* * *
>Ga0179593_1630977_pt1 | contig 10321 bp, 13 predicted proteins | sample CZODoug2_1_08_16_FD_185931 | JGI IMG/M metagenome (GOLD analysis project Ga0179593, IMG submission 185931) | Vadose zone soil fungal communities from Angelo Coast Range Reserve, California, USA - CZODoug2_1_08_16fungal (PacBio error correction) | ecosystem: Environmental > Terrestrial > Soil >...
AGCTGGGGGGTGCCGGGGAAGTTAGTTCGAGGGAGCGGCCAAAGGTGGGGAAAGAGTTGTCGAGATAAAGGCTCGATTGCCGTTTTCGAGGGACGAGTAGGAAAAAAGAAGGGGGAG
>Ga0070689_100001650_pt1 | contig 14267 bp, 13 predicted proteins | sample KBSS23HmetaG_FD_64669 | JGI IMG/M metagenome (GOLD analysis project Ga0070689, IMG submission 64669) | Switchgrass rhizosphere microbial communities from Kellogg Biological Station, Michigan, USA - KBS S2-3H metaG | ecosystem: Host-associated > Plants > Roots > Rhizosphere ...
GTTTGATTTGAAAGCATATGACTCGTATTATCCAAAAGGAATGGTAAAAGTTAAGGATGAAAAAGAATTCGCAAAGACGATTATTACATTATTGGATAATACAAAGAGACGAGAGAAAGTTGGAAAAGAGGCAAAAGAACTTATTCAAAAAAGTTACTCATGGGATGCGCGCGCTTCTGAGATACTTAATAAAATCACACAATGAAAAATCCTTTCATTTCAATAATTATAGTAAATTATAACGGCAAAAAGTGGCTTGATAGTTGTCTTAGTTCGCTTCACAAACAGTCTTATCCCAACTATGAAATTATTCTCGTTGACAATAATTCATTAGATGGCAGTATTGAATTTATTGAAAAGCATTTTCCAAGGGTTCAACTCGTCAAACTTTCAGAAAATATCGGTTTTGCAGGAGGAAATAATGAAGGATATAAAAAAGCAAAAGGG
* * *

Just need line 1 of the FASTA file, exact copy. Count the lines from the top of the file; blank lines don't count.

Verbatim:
>Ga0179593_1630977_pt1 | contig 10321 bp, 13 predicted proteins | sample CZODoug2_1_08_16_FD_185931 | JGI IMG/M metagenome (GOLD analysis project Ga0179593, IMG submission 185931) | Vadose zone soil fungal communities from Angelo Coast Range Reserve, California, USA - CZODoug2_1_08_16fungal (PacBio error correction) | ecosystem: Environmental > Terrestrial > Soil >...